RALEIGH — A North Carolina’s man’s quest to learn how the military had experimented on him in the 1960s has turned into a class-action lawsuit for as many as 100,000 veterans the government used to test hundreds of different drugs, chemicals and biological agents over more than 50 years.
U.S. District Judge Claudia Wilken in the Northern District of California last week said the case could go ahead on behalf of any current or former service members who were subjected to chemical or biological testing without their informed consent. The government has said as many as 100,000 people were used for such testing between 1922 and 1975, when the military says it halted human experimentation.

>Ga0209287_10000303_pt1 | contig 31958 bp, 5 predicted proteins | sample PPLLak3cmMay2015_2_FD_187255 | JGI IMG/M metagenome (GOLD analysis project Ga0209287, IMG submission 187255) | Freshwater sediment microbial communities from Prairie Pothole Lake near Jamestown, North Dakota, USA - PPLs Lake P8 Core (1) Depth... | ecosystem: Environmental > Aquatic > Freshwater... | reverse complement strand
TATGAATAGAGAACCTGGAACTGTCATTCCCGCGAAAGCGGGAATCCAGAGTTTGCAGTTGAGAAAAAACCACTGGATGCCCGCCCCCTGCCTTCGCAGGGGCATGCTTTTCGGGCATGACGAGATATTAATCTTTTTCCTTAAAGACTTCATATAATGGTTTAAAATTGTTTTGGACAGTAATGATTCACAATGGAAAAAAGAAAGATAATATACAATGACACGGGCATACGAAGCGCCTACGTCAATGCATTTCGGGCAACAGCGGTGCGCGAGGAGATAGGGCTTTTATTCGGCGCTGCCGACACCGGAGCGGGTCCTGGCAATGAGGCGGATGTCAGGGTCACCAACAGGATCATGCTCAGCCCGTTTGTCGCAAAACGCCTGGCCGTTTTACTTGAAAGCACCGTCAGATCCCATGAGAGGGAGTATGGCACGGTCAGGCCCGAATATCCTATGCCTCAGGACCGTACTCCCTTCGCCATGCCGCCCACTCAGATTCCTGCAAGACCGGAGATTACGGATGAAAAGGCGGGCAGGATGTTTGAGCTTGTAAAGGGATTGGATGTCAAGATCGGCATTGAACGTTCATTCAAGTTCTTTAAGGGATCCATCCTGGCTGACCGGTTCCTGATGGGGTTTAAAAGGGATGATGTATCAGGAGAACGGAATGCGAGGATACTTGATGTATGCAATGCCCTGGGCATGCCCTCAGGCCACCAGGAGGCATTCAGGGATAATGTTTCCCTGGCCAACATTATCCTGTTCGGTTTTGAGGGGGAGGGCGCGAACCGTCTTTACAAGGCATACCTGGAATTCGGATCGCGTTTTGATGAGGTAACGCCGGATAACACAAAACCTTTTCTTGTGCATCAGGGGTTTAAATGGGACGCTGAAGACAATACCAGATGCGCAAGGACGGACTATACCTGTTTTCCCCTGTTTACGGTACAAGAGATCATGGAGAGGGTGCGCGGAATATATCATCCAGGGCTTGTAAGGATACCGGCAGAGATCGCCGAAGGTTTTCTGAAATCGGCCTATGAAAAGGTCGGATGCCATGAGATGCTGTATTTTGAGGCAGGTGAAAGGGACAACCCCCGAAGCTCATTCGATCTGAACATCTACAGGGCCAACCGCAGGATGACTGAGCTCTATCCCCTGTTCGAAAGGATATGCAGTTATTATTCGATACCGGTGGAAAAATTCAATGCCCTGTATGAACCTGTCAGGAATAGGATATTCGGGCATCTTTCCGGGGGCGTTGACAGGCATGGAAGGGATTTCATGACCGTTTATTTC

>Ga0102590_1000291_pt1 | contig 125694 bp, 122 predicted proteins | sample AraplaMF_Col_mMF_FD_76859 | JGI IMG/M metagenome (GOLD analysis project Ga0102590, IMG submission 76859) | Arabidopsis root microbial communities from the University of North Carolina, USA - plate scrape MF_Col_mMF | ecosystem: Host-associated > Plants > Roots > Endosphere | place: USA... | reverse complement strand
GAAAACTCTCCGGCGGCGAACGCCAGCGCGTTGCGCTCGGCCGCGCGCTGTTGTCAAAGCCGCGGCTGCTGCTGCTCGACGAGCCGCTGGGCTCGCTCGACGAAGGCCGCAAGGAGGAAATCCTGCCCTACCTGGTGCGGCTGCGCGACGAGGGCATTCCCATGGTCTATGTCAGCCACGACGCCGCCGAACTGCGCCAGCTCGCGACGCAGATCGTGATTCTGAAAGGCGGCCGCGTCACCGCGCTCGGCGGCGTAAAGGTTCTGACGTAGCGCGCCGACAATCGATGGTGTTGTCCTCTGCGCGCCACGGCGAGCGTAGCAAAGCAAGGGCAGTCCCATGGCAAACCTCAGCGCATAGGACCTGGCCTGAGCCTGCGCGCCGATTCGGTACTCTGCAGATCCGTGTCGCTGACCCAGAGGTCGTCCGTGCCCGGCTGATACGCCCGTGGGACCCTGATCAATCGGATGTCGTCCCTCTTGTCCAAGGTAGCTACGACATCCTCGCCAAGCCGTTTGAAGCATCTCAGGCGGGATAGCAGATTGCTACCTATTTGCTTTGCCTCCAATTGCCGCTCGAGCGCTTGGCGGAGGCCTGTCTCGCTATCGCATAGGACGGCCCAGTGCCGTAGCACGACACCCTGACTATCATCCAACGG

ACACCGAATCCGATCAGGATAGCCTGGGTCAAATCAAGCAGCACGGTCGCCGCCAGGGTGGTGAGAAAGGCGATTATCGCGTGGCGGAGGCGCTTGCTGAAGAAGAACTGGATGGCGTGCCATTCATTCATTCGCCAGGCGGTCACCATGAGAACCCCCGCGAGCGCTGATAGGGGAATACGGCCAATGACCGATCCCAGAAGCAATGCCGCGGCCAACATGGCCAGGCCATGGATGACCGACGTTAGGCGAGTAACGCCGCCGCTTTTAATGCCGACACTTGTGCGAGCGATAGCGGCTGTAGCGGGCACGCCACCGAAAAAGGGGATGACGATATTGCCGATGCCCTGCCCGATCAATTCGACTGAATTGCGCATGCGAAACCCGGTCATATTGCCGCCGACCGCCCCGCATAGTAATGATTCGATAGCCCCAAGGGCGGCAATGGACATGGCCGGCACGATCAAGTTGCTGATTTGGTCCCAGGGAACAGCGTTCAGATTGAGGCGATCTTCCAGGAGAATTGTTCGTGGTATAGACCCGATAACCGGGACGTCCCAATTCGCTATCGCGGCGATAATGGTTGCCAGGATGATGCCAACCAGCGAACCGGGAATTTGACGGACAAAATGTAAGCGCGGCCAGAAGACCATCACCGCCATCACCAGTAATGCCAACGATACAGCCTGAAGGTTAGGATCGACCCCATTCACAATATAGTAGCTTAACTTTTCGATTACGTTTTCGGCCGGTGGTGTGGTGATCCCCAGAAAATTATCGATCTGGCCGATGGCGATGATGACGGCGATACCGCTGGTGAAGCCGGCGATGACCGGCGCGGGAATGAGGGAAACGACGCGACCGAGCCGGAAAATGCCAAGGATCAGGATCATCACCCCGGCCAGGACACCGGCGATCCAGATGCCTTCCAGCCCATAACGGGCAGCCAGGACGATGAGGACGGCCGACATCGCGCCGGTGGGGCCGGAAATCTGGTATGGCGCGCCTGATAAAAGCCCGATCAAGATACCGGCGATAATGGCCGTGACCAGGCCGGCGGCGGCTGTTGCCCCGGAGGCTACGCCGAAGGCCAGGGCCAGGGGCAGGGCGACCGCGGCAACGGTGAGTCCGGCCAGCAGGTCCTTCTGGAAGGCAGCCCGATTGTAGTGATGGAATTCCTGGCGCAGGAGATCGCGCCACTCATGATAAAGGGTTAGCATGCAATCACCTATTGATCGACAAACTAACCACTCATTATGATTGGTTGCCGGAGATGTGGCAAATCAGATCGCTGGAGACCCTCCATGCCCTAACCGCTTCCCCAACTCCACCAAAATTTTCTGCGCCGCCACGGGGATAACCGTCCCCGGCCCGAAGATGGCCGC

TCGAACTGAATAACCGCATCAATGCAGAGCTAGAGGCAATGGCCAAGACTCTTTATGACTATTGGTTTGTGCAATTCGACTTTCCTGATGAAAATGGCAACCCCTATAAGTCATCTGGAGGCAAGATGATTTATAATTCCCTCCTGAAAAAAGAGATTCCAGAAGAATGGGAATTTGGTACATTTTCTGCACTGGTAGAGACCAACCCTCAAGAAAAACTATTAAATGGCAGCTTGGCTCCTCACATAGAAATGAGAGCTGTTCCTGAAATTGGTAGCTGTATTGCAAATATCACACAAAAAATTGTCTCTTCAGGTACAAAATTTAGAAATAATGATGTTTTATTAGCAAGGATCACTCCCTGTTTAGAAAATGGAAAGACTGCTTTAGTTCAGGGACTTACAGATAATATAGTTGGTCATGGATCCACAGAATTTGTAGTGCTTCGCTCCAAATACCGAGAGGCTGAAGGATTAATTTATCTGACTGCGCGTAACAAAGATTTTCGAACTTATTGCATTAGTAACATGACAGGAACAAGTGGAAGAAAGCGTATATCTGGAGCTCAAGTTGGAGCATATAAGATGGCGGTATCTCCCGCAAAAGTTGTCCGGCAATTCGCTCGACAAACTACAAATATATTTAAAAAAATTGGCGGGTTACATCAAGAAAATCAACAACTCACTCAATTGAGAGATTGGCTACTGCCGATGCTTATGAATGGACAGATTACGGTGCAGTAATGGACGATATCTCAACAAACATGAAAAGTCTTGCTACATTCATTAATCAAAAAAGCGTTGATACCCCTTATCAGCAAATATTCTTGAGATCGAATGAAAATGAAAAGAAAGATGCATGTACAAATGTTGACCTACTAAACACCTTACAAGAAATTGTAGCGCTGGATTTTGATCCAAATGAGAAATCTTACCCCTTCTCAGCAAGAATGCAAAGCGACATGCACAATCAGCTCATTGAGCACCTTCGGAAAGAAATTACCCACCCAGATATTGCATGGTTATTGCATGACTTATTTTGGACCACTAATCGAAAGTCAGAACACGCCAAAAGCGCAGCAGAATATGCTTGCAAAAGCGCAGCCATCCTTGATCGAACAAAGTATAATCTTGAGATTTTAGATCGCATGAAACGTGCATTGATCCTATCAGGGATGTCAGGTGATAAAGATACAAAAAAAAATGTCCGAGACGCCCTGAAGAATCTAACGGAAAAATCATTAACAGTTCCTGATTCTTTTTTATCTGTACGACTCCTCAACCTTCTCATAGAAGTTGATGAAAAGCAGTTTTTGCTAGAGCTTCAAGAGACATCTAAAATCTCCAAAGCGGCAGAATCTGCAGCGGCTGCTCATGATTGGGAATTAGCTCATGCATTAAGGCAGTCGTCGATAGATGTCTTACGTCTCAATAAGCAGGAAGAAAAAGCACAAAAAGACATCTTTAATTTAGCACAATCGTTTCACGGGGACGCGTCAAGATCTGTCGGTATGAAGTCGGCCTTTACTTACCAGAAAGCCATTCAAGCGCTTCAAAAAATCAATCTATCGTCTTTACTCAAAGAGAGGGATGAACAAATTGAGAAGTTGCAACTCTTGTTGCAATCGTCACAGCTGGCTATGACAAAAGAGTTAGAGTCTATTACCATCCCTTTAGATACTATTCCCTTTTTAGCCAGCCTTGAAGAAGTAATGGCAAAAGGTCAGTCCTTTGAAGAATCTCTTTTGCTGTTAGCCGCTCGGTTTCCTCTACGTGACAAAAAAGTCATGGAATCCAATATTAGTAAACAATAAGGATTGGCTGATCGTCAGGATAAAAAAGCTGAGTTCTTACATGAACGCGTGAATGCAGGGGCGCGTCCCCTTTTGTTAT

The suit seeks to lift the oath of secrecy soldiers say they swore about what they went through, and asks the court to compel the government to provide the health care it promised subjects when they participated in the tests. It does not ask for monetary damages because the government is immune from most damage claims brought by military personnel.
Defendants in the case are the Department of Defense, the Army, the Department of Veterans Affairs and the CIA, which worked together to plan and conduct the tests. Representative of the VA and the Defense Department each said they could not comment on ongoing litigation.